How to Figure Out What the Problem REALLY Is
Donald C. Gause, Gerald M. Weinberg
Dorset House Publishing
<< I just blew up a few PARAGRAPHS by accidentally clicking the Google button on my Google toolbar! Desperately hoped the content would remain while pressing Alt-Left, but to my despair everything was gone. How come web applications do not restore the content or provide an auto-save? Well, maybe they do in some other applications. << I have been trying to read this book since quite a while ago, but never was much into 'execution'. Finally I managed to order this book with several other books at Amazon. It was only the second English book that I read completely (the first one was 'the elements of style') among 50 other books that I have read this year. This book is about problem solving. The authors are famous for their great insight in computer programming and problem solving. Rather than stating the 10 Commendments of problem solving, the authors took a long but more effective way. They tell a story in each section to end up with a sparkling insight. The book is very unique in the way of presenting the idea and insight - An illustration in every couple of pages, bold and capitalized texts all over to emphasize, a list of possible actions or solutions along with multiple choices, a brilliant sense of humor, etc. What they accomplished with such attempt is readers' attention and impact on their lessons to give. Let's have a look at some of these insights this book guides its readers to: Part 1. What is the problem?
‘A problem is a difference between things as desired and things as perceived.’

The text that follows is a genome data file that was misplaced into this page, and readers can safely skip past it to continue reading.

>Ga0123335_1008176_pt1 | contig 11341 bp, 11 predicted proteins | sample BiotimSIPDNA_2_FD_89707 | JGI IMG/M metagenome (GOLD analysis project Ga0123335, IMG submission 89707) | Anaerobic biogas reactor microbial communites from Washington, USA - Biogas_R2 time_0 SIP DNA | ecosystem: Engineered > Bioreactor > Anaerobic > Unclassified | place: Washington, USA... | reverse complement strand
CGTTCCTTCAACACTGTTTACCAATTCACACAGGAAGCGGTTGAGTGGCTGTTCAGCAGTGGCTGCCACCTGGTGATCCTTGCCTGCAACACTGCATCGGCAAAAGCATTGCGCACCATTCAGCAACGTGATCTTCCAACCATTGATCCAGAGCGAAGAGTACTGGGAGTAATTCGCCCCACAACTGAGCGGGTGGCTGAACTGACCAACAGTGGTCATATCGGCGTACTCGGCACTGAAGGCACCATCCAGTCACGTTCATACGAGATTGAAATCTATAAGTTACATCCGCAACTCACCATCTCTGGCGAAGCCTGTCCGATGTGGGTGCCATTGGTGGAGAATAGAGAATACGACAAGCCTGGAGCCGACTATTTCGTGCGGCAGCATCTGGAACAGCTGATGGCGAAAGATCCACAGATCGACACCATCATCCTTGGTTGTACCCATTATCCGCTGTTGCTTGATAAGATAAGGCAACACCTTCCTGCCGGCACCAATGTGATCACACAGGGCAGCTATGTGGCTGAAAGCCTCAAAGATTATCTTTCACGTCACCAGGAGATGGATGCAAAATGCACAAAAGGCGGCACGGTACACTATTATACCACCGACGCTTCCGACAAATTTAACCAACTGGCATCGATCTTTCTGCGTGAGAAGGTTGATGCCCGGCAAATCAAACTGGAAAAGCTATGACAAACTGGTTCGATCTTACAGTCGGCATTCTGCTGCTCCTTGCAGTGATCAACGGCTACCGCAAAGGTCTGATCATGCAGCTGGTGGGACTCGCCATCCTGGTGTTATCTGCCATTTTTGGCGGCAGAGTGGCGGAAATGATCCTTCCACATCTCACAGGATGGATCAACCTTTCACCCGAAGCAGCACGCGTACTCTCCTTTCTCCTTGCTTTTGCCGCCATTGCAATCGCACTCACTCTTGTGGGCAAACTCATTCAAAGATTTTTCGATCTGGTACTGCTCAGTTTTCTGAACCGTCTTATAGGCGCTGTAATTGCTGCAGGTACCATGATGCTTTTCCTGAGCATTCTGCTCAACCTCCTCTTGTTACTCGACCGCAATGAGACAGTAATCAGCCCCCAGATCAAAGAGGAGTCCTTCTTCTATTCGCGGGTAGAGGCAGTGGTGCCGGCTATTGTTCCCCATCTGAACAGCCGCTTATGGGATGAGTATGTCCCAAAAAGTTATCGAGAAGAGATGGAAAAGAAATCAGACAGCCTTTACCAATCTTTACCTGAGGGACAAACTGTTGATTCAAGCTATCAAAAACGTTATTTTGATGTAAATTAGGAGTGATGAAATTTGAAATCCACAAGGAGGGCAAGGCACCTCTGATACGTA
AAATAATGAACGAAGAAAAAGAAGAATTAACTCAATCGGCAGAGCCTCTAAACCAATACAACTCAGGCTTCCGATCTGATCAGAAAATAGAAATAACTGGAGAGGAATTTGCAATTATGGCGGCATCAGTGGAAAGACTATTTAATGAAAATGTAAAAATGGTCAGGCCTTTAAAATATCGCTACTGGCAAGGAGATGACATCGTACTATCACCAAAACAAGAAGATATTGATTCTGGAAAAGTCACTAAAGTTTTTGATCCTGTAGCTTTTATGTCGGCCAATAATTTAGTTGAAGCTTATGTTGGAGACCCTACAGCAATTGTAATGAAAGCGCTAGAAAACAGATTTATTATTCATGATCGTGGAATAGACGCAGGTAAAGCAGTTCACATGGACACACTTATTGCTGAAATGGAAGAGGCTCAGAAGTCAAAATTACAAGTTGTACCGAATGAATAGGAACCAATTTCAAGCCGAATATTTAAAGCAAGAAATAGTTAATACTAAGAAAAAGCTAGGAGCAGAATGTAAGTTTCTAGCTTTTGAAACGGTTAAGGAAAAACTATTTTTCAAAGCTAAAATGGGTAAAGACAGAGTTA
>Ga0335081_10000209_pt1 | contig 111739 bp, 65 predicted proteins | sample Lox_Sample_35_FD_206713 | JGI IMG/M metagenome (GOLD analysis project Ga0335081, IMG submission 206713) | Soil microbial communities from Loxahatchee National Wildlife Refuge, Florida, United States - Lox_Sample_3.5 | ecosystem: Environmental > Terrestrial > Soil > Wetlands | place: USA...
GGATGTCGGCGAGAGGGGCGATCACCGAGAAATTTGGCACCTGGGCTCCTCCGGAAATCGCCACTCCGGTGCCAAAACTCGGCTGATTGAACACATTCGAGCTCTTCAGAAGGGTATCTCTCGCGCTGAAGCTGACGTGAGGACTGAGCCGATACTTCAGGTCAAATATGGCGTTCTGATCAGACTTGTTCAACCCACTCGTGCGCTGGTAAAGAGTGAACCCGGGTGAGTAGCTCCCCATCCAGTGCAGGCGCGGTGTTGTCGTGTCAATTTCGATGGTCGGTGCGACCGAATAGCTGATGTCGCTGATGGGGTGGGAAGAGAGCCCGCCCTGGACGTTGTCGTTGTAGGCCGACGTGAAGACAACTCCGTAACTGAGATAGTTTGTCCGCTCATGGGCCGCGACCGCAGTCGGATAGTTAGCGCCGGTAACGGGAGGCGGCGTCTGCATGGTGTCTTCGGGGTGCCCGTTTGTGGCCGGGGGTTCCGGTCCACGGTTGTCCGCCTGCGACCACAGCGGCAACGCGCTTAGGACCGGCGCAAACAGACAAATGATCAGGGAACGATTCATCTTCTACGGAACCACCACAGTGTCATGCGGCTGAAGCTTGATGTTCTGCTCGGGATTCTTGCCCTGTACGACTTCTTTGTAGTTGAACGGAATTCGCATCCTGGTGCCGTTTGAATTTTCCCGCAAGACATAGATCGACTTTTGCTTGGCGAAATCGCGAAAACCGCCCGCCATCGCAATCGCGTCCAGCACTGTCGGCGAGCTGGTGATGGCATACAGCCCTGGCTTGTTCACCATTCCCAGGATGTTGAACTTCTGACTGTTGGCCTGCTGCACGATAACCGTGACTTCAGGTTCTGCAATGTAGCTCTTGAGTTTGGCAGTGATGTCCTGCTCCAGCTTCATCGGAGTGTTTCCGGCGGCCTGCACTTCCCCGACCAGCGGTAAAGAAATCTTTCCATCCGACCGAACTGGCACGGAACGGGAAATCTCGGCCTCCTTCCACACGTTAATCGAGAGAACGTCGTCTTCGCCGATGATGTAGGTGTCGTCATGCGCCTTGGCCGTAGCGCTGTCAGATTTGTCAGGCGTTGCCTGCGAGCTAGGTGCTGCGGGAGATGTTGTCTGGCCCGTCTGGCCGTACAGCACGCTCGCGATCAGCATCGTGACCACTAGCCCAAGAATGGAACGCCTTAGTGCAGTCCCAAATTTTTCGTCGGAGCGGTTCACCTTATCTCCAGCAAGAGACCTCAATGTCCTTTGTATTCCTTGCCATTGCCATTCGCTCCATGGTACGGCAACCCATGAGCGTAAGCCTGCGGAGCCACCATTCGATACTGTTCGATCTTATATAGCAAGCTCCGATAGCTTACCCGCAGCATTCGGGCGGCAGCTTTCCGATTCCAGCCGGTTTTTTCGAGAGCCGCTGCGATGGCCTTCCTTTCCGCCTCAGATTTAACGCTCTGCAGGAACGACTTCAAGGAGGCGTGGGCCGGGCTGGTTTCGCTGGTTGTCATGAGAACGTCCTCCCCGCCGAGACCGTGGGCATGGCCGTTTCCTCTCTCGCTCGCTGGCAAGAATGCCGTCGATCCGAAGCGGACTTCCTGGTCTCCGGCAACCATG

Part 2. What is the problem?
‘You can never be sure you have a correct definition, even after the problem is solved.’
‘But don’t ever stop trying to get one.’
Defining a problem is sometimes harder than solving it.
Part 3. What is the problem really?
Each solution is the source of the next problem.
I totally agree, especially in the field of computer programming where it’s all about side effects and ignoring/avoiding them.
The trickiest part of certain problems is just recognizing their existence.
If you can’t think of at least three things that might be wrong with your understanding of the problem,
you don’t understand the problem.
Once you have a problem statement in words, play with the words until the statement is in everyone’s head.
This is very similar to lateral thinking.
Part 4. Whose problem is it?
If it’s their problem, make it their problem.
This part brings up this story of the tunnel. Since there is a warning stating ‘the tunnel ahead, lights on’, all drivers turn their lights on. But what happens is they often forget to turn them off, later to find the dead battery. So what shall the designers do? ‘Turn the lights off’ wouldn’t be wise because then the drivers would turn off at nights. (Common sense might lead them to leave the lights on, but anyway this doesn’t sound like a perfect solution.) How about ‘if daylight & lights on, turn it off. if night & lights on, leave it on. …’ Cars are surely going to crash with drivers reading this epic. The point of this situation is that the problem is not of the designer, but of the drivers. They don’t need all that much details. What not just ‘Are your lights on?’ It’s their problem. Let them solve by themselves.
Part 5. Where does it come from?
The problem actually comes from the problem solver 53.27% of the time.
(Don’t tell me you want the source of their 53.27% research figure)
Who sent this problem? What’s he trying to do to me?
Part 6. Do we really want to solve it?
Not all problems require solutions. There are time people don’t even know what they want, and other times they just want the problem unsolved and eke out.
We never have enough time to consider whether we want it, but we always have enough time to regret it.
‘The fish is always the last to see water.’